“Pro-social behaviour maybe helps people do well in harsh or unpredictable environments.”

The emergence of religion has long been explained as a result of either culture or environmental factors but not both.

The new findings imply that complex practices and characteristics thought to be exclusive to humans arose from a medley of ecological, historical, and cultural variables.

The study’s primary author Dr Carlos Botero, an evolutionary ecologist from the Initiative for Biological Complexity at North Caroline State University, saw the study as “the tip of the iceberg” in examining human behaviour from a cross-disciplinary standpoint.

“Pro-social behaviour maybe helps people do well in harsh or unpredictable environments.”

The study is published in the Proceedings of the National Academies of Science.

Gun control, conspiracies and god

At Kiwiblog a post on Obama’s gun crackdown meandered into discussions on conspiracies, beginning with…

cha
January 17th, 2013 at 7:17 pm

Looned.

He warned that many Patriots and Christians arrested and secured into these prisoner boxcars under martial law will never even make it to the death camps..that many will be tortured and sacrificed once restrained in these prisoner boxcars.

http://www.project.nsearch.com/profiles/blogs/fema-ordered-102-000-boxcars-with-shackles

Amongst the following discussion SPC made a couple of pertinent comments:

No one doubts that there are interests that would like to express themselves through influence on and through the US government. But there is no singular “they”, more like rival “they’s”.

And yes the idea that “they” can have a President removed, and get away with it, is disturbing. Whether “they” have, has not been answered.

The highlights a problem with conspiracy theorists, who seemed to get fixated on a conspiracy and see everything (and often nothing) that ‘proves’ they are right…

…the problem with identifying the macro (conspiracy theory) is that then one is constantly seeing current events as micro signs signs of its advance to some end game gambit. It can get like the religious person seeing signs in world events of the coming of the end of the world.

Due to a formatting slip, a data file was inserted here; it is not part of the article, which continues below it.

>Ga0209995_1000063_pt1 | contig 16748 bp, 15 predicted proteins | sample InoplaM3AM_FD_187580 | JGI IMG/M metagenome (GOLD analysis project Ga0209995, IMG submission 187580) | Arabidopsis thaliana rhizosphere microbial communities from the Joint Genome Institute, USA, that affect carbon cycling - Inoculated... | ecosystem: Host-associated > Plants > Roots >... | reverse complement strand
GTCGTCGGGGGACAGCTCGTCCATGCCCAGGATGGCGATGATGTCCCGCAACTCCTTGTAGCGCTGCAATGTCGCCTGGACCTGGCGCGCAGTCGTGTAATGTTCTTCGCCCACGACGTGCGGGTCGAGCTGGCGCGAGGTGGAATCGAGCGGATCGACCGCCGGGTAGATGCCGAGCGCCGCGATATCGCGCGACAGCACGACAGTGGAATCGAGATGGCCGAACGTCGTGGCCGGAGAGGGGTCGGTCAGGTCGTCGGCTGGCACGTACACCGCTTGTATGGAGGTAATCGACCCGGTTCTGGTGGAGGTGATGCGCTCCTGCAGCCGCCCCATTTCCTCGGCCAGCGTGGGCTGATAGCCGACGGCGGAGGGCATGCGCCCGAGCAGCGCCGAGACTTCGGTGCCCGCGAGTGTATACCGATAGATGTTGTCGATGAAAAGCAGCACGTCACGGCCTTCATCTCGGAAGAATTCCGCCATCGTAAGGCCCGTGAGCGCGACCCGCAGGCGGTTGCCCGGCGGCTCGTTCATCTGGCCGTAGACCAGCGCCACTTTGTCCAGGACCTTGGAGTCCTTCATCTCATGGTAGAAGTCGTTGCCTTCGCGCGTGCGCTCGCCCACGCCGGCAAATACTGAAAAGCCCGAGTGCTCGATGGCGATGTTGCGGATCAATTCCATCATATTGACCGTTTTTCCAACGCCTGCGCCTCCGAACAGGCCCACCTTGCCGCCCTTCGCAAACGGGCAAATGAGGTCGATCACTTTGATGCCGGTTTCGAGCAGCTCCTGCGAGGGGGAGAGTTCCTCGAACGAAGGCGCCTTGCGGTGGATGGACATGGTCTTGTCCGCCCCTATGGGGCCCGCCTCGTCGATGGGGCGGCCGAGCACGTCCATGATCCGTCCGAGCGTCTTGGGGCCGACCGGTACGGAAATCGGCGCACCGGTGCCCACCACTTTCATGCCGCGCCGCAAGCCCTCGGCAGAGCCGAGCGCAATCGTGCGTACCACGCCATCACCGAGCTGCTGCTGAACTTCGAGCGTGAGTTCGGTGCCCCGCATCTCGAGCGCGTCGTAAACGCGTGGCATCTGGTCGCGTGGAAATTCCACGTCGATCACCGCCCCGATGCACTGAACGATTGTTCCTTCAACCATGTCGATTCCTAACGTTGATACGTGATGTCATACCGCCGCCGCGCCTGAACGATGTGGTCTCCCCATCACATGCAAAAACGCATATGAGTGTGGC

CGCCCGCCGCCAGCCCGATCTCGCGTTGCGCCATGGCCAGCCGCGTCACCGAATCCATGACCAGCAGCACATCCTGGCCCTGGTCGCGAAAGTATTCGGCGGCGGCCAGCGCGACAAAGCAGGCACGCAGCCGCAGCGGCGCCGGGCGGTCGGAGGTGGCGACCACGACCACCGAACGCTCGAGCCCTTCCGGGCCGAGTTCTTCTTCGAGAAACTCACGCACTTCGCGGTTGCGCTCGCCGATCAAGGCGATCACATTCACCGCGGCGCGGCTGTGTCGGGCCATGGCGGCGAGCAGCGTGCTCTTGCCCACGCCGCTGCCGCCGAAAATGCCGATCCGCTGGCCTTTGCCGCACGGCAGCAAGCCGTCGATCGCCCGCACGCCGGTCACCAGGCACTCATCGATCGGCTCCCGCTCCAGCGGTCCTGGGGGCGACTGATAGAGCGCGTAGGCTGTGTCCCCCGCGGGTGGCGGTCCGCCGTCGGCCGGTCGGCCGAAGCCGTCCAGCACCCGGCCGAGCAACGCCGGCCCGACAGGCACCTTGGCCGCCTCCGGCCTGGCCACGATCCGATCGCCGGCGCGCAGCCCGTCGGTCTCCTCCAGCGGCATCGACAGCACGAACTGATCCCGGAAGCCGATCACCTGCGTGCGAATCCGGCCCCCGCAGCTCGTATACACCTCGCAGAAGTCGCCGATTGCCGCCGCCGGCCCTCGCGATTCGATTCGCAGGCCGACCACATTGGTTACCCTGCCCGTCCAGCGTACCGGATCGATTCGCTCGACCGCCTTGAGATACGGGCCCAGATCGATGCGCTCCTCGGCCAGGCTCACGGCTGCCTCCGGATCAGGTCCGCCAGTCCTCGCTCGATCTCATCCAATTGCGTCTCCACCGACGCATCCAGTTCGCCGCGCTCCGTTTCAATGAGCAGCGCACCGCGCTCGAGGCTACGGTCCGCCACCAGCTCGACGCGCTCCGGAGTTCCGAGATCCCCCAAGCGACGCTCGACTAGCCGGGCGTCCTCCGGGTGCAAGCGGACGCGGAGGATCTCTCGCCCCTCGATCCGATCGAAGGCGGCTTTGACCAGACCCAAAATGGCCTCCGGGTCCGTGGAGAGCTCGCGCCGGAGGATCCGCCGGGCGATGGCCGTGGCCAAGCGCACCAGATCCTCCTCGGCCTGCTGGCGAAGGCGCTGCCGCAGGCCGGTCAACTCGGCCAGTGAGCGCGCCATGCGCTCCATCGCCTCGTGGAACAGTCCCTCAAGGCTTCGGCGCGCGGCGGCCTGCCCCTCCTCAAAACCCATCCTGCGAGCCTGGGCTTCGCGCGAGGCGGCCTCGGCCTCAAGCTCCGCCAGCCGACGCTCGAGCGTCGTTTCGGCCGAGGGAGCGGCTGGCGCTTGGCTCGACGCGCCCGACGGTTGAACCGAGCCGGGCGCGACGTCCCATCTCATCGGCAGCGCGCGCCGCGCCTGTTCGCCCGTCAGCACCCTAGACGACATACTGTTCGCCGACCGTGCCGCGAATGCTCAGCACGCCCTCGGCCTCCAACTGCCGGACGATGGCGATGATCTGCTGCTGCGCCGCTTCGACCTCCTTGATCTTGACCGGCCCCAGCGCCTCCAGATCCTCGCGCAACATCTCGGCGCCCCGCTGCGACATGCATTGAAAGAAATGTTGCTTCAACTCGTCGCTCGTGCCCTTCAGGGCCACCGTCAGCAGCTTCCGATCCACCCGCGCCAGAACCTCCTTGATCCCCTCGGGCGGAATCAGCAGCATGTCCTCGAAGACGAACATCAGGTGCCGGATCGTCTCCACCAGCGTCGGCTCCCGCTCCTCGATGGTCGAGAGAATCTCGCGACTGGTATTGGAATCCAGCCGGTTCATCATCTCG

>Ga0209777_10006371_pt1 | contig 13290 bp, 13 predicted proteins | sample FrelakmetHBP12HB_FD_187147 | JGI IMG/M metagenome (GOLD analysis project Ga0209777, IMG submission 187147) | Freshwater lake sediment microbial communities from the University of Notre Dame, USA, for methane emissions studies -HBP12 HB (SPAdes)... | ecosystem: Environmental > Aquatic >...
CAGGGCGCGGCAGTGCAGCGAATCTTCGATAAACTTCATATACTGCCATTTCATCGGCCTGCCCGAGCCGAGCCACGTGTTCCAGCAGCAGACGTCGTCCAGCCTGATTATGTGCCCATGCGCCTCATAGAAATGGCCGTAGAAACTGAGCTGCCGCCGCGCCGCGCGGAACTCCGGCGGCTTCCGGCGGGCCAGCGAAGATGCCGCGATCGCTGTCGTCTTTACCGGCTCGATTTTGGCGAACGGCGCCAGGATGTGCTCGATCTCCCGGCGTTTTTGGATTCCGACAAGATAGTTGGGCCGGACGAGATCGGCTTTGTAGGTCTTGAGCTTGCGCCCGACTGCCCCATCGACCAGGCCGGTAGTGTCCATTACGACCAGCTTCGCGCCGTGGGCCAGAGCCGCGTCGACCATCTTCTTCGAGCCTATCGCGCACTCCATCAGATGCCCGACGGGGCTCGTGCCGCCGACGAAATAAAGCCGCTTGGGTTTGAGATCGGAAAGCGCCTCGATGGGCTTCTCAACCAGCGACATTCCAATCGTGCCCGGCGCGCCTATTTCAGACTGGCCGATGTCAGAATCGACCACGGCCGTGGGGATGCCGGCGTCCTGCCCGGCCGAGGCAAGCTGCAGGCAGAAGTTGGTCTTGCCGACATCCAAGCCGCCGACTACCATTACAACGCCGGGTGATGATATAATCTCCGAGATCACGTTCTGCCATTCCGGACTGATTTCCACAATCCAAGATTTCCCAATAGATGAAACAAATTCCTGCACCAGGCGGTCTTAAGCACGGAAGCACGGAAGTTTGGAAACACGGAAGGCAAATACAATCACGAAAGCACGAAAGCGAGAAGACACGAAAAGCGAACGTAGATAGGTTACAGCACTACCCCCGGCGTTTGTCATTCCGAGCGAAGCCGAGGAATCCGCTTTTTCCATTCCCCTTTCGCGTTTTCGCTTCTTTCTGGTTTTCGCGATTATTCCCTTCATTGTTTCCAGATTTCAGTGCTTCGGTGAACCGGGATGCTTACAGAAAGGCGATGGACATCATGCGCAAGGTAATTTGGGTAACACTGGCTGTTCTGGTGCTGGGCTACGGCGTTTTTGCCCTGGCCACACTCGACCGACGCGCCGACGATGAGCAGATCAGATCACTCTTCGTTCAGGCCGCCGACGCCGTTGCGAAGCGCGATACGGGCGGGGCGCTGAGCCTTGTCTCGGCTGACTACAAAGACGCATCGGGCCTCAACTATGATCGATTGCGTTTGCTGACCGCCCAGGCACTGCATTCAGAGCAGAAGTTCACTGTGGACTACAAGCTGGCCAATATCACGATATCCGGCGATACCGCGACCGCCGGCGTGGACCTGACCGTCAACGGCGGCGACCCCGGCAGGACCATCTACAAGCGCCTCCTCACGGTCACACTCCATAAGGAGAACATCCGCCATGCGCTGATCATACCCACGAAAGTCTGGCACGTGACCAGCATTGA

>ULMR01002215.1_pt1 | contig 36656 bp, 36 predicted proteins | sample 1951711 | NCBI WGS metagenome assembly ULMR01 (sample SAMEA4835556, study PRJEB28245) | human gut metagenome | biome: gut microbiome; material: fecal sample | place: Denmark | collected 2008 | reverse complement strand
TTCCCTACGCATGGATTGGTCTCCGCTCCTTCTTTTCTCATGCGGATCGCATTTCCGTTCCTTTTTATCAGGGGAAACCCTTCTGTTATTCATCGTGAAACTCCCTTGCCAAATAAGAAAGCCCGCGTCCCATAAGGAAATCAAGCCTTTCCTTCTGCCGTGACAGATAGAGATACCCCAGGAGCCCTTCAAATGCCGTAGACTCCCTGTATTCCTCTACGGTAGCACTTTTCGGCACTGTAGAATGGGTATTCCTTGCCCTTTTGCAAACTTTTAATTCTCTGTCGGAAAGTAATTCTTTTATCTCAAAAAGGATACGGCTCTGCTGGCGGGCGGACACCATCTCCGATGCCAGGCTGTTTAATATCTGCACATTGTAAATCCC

There’s no doubt that crap happens, and some crap happens that we don’t get to know about, and some crap happens and we never find out for sure who was responsible.

But there is not just one master crapper, there are many crap shooters with different agendas, often competing.

We live in a very complex and convoluted world. Some people try to simplify things by understanding everything crappy as being caused by one conspiracy god.

Are most conspiracy theorists religious? Do they have an innate drive to find a single ‘they’ or god responsible for a myriad of intermingled machinations?

Update: mikenmild puts it another way…

Belief in all-pervading conspiracies is one coping mechanism in a complicated world; religion is another. Sometimes these mechanisms combine to produce significant, almost pathological, levels of cognitive dissonance.

God awful arguments

I’ve seen a lot of god-awful arguments (and godless-awful arguments) on blogs. And I’ve never seen anyone converted or  unconverted.

I’ve just seen this on Facebook:

I know some people will nod and smile in approval and understanding, but I think that that sums up a lot of religious argument – a quaint narrow example being used as some sort of proof of everything.

I remember one thing from bible study at school, we had an hour a week when I was in Form 1. The local vicar told a story that I have never heard of since, but our modern day Google God show’s it’s still out there in different variations:

A man died and St. Peter asked him if he would like to go to heaven or hell. The man asked if he could see both before deciding. St. Peter took him to hell first. There the man saw a big hall containing a long table, laden with many kinds of food. He also saw rows of people with pale, sad faces. They looked pale and there was no laughter. And he observed one more thing: Their hands were tied to four-foot forks and knives and they were trying to get the food from the center of the table to put in their mouths. But they couldn’t.

Then, St. Peter took him to see heaven. There he saw a big hall with a long table, and lots of food. He noticed rows of people on both sides of the table with their hands tied to four-foot forks and knives also. But here people were laughing and were well fed and healthy-looking. They were feeding one another across the table.

Four foot knives and forks seemed a really dumb idea – especially in heaven if such a place existed.

I guess it’s just very hard to explain in words what having faith is like – but they need to try some semi-believable stories.